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The MSDN Guidelines for Overloading Equals() and Operator == state:

By default, the operator == tests for reference equality by determining if two references indicate the same object, so reference types do not need to implement operator == in order to gain this functionality. When a type is immutable, meaning the data contained in the instance cannot be changed, overloading operator == to compare value equality instead of reference equality can be useful because, as immutable objects, they can be considered the same as long as they have the same value. Overriding operator == in non-immutable types is not recommended.

Can anyone explain the reasoning behind the bold?

EDIT - Also, is this guideline relevant to the == operator only, or is it meant for the Equals method as well ?

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2 Answers 2

up vote 14 down vote accepted

My educated guess would be to make things operate like the built in types in .NET do, namely that == should work like reference equality where possible, and that Equals should work like value equality where possible. Consider the actual difference between == and Equals:

object myObj = new Integer(4);
object myObj2 = new Integer(4);

//Note that == is only called if the ref'd objects are cast as a type
//overloading it.
myObj == myObj2; //False (???)
myObj.Equals(myObj2); //True (This call is virtual)

//Set the references equal to each other -- note that the operator==
//comparison now works.
myObj2 = myObj;
myObj == myObj2; //True
myObj.Equals(myObj2); //True

This behavior is of course inconsistent and confusing, particularly to new programmers -- but it demonstrates the difference between reference comparisons and value comparisons.

If you follow this MSDN guideline, you are following the guideline taken by important classes such as string. Basically -- if a comparison using == succeeds, the programmer knows that that comparison will always succeed, so long as the references involved don't get assigned to new objects. The programmer need never worry about the contents of the objects being different, because they never will be different:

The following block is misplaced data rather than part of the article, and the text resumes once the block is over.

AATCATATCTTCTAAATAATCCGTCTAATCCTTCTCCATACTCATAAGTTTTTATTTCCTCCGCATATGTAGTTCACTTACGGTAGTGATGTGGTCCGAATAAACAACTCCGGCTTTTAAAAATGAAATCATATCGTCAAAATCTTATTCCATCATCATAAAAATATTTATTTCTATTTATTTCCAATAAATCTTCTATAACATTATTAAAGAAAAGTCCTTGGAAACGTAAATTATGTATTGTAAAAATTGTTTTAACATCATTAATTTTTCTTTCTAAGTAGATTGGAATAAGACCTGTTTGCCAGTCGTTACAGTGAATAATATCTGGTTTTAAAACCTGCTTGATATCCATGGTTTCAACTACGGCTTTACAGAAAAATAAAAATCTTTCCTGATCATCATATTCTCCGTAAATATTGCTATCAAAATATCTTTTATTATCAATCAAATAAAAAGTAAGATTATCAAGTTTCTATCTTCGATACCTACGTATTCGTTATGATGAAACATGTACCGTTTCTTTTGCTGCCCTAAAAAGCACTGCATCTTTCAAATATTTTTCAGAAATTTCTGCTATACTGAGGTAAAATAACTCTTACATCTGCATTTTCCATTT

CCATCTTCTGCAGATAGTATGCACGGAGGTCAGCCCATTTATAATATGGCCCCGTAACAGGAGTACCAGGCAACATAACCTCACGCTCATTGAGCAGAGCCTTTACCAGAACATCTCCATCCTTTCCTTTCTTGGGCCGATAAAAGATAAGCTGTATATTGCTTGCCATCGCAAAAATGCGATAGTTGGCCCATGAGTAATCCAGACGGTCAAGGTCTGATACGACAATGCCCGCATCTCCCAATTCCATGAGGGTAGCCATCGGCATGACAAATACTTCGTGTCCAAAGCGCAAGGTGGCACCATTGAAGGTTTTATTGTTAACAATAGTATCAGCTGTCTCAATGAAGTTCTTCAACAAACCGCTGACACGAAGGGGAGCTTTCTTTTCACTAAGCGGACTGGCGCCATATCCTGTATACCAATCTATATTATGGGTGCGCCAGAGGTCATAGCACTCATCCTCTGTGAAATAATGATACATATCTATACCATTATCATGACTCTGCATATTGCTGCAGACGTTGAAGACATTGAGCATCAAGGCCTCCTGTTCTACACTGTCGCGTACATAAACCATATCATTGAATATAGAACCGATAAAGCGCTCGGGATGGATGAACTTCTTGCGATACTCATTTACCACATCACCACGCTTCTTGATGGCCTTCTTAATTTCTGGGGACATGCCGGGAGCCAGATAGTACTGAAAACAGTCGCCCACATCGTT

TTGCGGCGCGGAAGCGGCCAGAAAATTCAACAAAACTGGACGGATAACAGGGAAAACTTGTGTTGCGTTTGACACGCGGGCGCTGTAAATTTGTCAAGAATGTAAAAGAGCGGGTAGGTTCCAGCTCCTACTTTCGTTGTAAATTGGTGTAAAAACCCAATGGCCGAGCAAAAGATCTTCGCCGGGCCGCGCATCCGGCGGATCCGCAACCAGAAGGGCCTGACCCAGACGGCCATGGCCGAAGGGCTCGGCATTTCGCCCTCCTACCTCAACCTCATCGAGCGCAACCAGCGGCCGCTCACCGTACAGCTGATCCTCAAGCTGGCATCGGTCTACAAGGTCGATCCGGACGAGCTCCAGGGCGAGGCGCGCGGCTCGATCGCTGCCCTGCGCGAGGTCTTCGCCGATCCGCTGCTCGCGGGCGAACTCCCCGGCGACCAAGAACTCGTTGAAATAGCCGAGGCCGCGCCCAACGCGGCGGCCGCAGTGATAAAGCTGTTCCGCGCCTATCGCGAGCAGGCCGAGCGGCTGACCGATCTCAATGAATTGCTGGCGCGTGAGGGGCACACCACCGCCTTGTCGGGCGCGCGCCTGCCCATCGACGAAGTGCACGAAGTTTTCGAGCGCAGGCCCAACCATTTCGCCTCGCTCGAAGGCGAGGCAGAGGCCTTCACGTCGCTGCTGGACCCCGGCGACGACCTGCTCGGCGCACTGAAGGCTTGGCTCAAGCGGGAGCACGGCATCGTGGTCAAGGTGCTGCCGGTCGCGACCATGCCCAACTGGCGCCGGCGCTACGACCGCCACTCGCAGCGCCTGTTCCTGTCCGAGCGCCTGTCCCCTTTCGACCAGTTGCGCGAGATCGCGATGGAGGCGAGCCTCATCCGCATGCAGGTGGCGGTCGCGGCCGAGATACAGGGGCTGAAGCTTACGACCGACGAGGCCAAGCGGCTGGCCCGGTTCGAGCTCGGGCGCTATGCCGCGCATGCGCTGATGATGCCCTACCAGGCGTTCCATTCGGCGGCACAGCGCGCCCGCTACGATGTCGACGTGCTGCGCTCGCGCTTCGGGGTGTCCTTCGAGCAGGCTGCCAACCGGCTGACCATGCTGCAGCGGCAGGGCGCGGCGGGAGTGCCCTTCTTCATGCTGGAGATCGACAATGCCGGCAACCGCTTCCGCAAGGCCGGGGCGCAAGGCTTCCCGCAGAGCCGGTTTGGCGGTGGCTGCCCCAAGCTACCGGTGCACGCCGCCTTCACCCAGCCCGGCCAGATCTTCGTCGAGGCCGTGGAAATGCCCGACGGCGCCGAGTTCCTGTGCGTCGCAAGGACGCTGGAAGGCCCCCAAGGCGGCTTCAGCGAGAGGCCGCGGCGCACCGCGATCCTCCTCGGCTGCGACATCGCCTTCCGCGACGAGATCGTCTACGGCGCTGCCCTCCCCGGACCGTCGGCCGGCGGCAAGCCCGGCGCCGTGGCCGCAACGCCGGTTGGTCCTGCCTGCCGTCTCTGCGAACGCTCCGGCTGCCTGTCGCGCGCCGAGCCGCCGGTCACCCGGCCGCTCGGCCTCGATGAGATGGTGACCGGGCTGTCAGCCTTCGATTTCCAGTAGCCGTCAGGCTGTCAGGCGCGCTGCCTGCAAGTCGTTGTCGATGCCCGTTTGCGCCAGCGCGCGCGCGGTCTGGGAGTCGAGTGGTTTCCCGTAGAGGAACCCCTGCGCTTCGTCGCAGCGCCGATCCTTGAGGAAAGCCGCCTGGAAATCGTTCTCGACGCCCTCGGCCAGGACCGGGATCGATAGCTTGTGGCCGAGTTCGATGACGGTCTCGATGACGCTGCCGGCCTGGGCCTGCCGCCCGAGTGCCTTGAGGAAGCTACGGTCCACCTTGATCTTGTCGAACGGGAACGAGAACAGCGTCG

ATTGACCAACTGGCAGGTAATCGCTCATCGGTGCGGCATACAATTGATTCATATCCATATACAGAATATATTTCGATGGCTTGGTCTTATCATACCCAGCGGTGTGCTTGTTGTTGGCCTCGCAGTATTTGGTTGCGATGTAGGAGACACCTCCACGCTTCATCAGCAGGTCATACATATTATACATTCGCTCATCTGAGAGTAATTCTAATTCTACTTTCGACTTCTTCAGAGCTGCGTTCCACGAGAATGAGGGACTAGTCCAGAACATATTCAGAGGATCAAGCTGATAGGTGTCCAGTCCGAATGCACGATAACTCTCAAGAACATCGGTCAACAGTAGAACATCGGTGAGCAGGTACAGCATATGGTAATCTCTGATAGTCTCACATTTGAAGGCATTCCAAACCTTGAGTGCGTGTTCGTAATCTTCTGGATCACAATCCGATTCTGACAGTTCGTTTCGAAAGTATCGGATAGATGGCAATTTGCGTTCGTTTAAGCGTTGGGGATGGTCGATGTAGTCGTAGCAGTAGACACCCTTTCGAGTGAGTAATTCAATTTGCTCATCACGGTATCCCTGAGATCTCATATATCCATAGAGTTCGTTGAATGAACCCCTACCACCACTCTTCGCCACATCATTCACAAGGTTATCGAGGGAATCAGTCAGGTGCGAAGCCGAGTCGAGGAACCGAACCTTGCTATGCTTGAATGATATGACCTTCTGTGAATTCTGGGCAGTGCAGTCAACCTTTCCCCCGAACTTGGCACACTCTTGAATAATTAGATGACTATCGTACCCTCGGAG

//Mutable type
var mutable1 = new Mutable(1);
var mutable2 = mutable1;
mutable1 == mutable2; //true
mutable1 == mutable2; //still true, even after modification
//This is consistent with the framework. (Because the references are the same,
//reference and value equality are the same.) Consider if == were overloaded,
//and there was a difference between reference and value equality:

var mutable1 = new Mutable(1);
var mutable2 = new Mutable(1);
mutable1 == mutable2; //true
mutable1 == mutable2; //oops -- not true anymore
//This is inconsistent with, say, "string", because it cannot mutate.

It boils down to that there's no real technical reason for the guideline -- it's just to remain consistent with the rest of the classes in the framework.

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+1 this is clearly the answer –  David Heffernan Dec 28 '10 at 15:50
Very well thought out good answer. –  jason Dec 28 '10 at 15:56

Assume you have a mutable type A and you create a set or objects of type A. Adding an object to the set should fail if this object already exists in the set.

Now let's say you add an object to the set, and then you change its properties so that it becomes equal to another object in the set. You've created an illegal state, where there are two objects in the set which are equal.

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But using Equals instead of == doesn't fix this problem. –  Billy ONeal Dec 28 '10 at 15:09
Another guideline is to always override == and Equals() together. And getHashCoe() too. –  Henk Holterman Dec 28 '10 at 15:35
Actually it does - Equal is semantically different. Read the documentation for both to see the difference. –  TomTom Dec 28 '10 at 15:55
@TomTom: But Set uses Equals, not ==, for the comparison, so the argument about the Set becoming inconsistent happens anyway. –  Billy ONeal Dec 28 '10 at 15:57

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